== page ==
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Gideon Orkar’s was pro-democratic action aimed at a rogue military regime



Why did the Gideon Orkar coup fail?
Let’s begin with making sure that we are speaking from the same page particularly, as you seem to assume that Major Gideon Orkar’s uprising was a military coup d’état. Lest we forget: the 22 April 1990 Gideon Orkar’s action was, at least, not a coup against a Nigerian democratically elected government. It was, indeed, a pro-democratic action that was aimed at preventing a rogue military regime from perpetuating itself in power. It was a clear example of the military dictators not wanting democracy to be restored in Nigeria; it is the same politicians in military uniform’s annulment of the June 12, 1993 presidential election victory of Chief Moshood Kashimawo O. Abiola.

The April 22, 1990 uprising was, in fact, a response to the Nigerian peoples’ Save Our Soul (SOS) call to the duty of preventing the internal colonizers and their willing tools in the Nigerian Army from intimidating majority of Nigerians, especially the original owners of Nigerian land, into accepting their colonization.

On the question of whether Major Gideon Orkar’s April 22 action was a failure or not: In terms of meeting the immediate objective of over-throwing the military regime, you are right it was a failure. But in terms ‘Aluta Continua’, the struggle continues. What was sparked off is still very much ‘work-in-progress’, a ‘struggle’ and its inherently required actions are similar to a war and the battles that add up to make up the war. Losing a battle does not mean a war has been lost. As to why there wasn’t a regime change on 22 April 199, there was leakage and the action had to be brought forward with all its limitation. In so doing the originally planned force was not used. What was resorted to was a ‘contingent response’ – a rapidly gathered and, as such, a fraction of the force that would have been used.


Most of the issues raised by Orkah’s speech are still very critical till date. Is there anything the country can do to mitigate those issues?
There are the issues of the short-changing of the South West, South-South, South-East and the Middle Belt people by the three Northern geo-political regions, (which) is still very much in place. The military’s decreed extant Nigerian national constitution has been used to perpetuate the social injustices we are referring to. There is, for instance, ongoing President Muhammadu Buhari’s government’s breaches of the Federal Character provisions of the 1990 constitution.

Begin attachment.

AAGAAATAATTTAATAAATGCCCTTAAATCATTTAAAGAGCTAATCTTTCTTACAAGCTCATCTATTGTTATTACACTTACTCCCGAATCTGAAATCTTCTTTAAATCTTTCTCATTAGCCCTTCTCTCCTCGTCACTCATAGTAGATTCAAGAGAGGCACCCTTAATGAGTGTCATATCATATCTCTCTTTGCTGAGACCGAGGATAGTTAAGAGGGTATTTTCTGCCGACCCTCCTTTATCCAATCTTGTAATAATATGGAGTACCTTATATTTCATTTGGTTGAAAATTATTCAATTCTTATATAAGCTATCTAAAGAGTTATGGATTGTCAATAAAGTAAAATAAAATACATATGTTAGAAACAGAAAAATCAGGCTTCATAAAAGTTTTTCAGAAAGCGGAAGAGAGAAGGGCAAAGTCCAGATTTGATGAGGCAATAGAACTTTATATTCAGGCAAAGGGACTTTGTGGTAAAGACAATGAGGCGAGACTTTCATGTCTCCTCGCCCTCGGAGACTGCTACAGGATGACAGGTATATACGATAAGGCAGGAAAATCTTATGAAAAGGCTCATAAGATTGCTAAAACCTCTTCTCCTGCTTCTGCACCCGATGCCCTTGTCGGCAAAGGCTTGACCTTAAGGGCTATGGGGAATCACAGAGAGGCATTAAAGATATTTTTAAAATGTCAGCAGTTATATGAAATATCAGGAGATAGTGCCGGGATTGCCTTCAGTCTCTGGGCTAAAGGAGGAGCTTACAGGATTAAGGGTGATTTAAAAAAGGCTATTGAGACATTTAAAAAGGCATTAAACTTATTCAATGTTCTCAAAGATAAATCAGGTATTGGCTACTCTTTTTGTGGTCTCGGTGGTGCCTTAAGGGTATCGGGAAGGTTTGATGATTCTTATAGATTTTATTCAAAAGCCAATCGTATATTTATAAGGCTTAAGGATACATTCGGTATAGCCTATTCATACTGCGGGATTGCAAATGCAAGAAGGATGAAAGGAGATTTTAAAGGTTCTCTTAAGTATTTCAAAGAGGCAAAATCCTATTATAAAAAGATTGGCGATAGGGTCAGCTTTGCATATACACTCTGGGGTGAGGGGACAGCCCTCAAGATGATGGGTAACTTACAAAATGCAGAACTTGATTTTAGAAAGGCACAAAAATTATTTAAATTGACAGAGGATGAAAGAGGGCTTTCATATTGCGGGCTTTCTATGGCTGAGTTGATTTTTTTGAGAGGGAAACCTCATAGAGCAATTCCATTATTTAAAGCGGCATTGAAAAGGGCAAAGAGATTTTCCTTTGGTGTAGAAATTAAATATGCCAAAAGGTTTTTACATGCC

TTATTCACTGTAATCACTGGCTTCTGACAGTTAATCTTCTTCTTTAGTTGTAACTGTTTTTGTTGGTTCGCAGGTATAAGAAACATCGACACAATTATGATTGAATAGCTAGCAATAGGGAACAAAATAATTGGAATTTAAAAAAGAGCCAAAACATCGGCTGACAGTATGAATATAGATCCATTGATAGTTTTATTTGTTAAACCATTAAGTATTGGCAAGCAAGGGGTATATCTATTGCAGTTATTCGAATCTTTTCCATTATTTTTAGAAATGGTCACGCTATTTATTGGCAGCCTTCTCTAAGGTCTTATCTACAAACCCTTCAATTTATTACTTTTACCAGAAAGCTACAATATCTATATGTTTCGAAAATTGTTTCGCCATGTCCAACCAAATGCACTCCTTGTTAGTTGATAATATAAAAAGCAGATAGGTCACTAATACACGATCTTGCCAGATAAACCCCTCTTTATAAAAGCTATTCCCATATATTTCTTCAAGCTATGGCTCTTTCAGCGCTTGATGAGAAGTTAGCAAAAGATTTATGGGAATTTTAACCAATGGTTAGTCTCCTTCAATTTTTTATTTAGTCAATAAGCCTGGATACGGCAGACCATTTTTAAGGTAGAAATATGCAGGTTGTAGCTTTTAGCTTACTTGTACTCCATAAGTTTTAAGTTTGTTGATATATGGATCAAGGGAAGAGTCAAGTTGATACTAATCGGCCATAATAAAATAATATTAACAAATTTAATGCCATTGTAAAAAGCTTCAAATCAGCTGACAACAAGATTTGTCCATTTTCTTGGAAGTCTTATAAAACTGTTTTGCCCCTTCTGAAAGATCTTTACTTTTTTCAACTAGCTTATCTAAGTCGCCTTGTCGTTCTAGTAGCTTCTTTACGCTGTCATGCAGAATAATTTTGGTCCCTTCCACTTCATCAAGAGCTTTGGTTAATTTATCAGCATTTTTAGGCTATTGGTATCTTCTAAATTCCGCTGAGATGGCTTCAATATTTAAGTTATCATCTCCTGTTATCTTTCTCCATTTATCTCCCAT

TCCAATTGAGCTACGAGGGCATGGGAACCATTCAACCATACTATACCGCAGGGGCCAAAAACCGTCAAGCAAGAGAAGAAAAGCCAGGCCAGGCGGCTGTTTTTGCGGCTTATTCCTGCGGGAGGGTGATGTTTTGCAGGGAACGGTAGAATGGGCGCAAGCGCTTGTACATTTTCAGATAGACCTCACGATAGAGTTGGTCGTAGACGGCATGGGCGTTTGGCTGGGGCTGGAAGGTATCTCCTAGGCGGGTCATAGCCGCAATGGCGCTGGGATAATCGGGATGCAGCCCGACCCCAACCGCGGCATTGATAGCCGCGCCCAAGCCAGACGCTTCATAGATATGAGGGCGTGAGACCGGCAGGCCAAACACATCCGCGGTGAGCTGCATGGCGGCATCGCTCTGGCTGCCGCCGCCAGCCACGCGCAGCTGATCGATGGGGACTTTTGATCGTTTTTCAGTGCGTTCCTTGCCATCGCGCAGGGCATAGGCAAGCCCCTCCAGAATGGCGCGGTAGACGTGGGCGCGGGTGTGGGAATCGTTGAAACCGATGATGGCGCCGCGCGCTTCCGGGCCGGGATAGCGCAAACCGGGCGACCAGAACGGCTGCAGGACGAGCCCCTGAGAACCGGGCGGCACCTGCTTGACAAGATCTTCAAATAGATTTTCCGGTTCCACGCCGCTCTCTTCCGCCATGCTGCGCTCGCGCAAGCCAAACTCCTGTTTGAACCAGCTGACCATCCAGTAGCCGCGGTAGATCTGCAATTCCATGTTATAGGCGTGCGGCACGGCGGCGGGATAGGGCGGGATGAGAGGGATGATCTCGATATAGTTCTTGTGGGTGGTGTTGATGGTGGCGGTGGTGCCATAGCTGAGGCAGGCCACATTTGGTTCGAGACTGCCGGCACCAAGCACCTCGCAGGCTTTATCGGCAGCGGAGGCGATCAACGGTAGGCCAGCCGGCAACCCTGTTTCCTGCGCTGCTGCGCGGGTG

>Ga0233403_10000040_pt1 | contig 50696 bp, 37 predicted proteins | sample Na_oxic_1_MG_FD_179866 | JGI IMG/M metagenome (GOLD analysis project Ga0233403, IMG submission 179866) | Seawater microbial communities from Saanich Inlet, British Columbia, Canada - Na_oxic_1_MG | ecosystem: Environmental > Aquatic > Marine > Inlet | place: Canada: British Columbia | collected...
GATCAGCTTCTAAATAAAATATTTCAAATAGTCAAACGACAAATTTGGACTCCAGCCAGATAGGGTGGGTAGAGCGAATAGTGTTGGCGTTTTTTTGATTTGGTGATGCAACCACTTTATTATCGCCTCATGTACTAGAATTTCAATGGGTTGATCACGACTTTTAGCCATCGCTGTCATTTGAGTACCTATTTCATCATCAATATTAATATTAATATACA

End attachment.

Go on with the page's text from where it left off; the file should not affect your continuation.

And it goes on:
Thus, the restoration of democracy and federalism to Nigerians are the ways out. There is especially the necessity for fiscal federalism. Whether we like it or not, political-economic powers will have to be devolved from the centre to the federating states. If not willingly done by the internal colonisers, nature will do so. The impact of the consequences of COVID-19 pandemic, and the increasing collapse in the worldwide demand for petroleum, on the national economy, are some of such interventions of nature. We might face the doom syndrome of not only being unable to pay public servants, but being unable to pay our military officers and soldiers, a development that would certainly introduce chaos. No state, or geo-political region, will then allow the resources coming from the sweat of the federating unit’s people’s hard work and entrepreneurship to be usurped by others. For too long now the Nigerian national economy had been dependent on the South-South region’s natural resources, the invincible earnings from the Nigerian financial and commercial capital, Lagos, and the entrepreneurship of Ndigbo.


The Hausa, Middle Belt, the South West, South-South and South East people must begin to demand for them to be treated with dignity. They must rise against those who want to claim their land or kidnap their loved ones. The unity in diversity which the South West’s traditional rulers, civil society organisations and clergy employed to compel their governors to accept and promote the South West states’ Homeland Security network, ‘Amotekun’ is one such way to go in the demand of the human right of self-determination.